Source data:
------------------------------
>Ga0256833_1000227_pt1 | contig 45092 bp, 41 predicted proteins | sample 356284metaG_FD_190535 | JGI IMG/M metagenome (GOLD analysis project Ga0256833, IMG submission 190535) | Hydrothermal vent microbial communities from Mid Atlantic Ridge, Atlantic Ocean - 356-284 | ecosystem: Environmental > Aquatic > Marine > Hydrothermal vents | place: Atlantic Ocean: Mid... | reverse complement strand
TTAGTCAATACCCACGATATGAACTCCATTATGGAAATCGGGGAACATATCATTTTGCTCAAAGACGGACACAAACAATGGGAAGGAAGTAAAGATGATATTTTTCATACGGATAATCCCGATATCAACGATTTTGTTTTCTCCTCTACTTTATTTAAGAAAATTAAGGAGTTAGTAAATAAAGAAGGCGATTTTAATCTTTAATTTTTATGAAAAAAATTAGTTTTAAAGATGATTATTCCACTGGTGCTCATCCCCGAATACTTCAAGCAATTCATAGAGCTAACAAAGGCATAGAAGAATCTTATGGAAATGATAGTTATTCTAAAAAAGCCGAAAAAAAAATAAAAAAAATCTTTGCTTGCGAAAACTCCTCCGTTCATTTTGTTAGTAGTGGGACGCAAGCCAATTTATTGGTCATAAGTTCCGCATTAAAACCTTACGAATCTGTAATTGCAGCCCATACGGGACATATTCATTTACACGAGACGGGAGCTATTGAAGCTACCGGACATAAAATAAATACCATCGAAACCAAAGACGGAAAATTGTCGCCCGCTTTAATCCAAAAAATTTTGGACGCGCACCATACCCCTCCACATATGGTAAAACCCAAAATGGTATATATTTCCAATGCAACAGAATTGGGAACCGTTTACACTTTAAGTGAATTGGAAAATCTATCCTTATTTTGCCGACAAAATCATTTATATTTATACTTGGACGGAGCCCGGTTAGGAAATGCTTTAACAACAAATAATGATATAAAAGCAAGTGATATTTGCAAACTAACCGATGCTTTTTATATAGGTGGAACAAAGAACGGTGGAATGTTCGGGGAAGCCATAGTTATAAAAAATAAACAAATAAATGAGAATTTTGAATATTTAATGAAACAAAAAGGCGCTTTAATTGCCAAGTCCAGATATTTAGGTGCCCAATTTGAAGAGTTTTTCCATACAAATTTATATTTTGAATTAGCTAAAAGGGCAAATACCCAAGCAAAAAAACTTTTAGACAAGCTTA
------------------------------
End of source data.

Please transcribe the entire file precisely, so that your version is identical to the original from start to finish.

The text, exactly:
>Ga0256833_1000227_pt1 | contig 45092 bp, 41 predicted proteins | sample 356284metaG_FD_190535 | JGI IMG/M metagenome (GOLD analysis project Ga0256833, IMG submission 190535) | Hydrothermal vent microbial communities from Mid Atlantic Ridge, Atlantic Ocean - 356-284 | ecosystem: Environmental > Aquatic > Marine > Hydrothermal vents | place: Atlantic Ocean: Mid... | reverse complement strand
TTAGTCAATACCCACGATATGAACTCCATTATGGAAATCGGGGAACATATCATTTTGCTCAAAGACGGACACAAACAATGGGAAGGAAGTAAAGATGATATTTTTCATACGGATAATCCCGATATCAACGATTTTGTTTTCTCCTCTACTTTATTTAAGAAAATTAAGGAGTTAGTAAATAAAGAAGGCGATTTTAATCTTTAATTTTTATGAAAAAAATTAGTTTTAAAGATGATTATTCCACTGGTGCTCATCCCCGAATACTTCAAGCAATTCATAGAGCTAACAAAGGCATAGAAGAATCTTATGGAAATGATAGTTATTCTAAAAAAGCCGAAAAAAAAATAAAAAAAATCTTTGCTTGCGAAAACTCCTCCGTTCATTTTGTTAGTAGTGGGACGCAAGCCAATTTATTGGTCATAAGTTCCGCATTAAAACCTTACGAATCTGTAATTGCAGCCCATACGGGACATATTCATTTACACGAGACGGGAGCTATTGAAGCTACCGGACATAAAATAAATACCATCGAAACCAAAGACGGAAAATTGTCGCCCGCTTTAATCCAAAAAATTTTGGACGCGCACCATACCCCTCCACATATGGTAAAACCCAAAATGGTATATATTTCCAATGCAACAGAATTGGGAACCGTTTACACTTTAAGTGAATTGGAAAATCTATCCTTATTTTGCCGACAAAATCATTTATATTTATACTTGGACGGAGCCCGGTTAGGAAATGCTTTAACAACAAATAATGATATAAAAGCAAGTGATATTTGCAAACTAACCGATGCTTTTTATATAGGTGGAACAAAGAACGGTGGAATGTTCGGGGAAGCCATAGTTATAAAAAATAAACAAATAAATGAGAATTTTGAATATTTAATGAAACAAAAAGGCGCTTTAATTGCCAAGTCCAGATATTTAGGTGCCCAATTTGAAGAGTTTTTCCATACAAATTTATATTTTGAATTAGCTAAAAGGGCAAATACCCAAGCAAAAAAACTTTTAGACAAGCTTA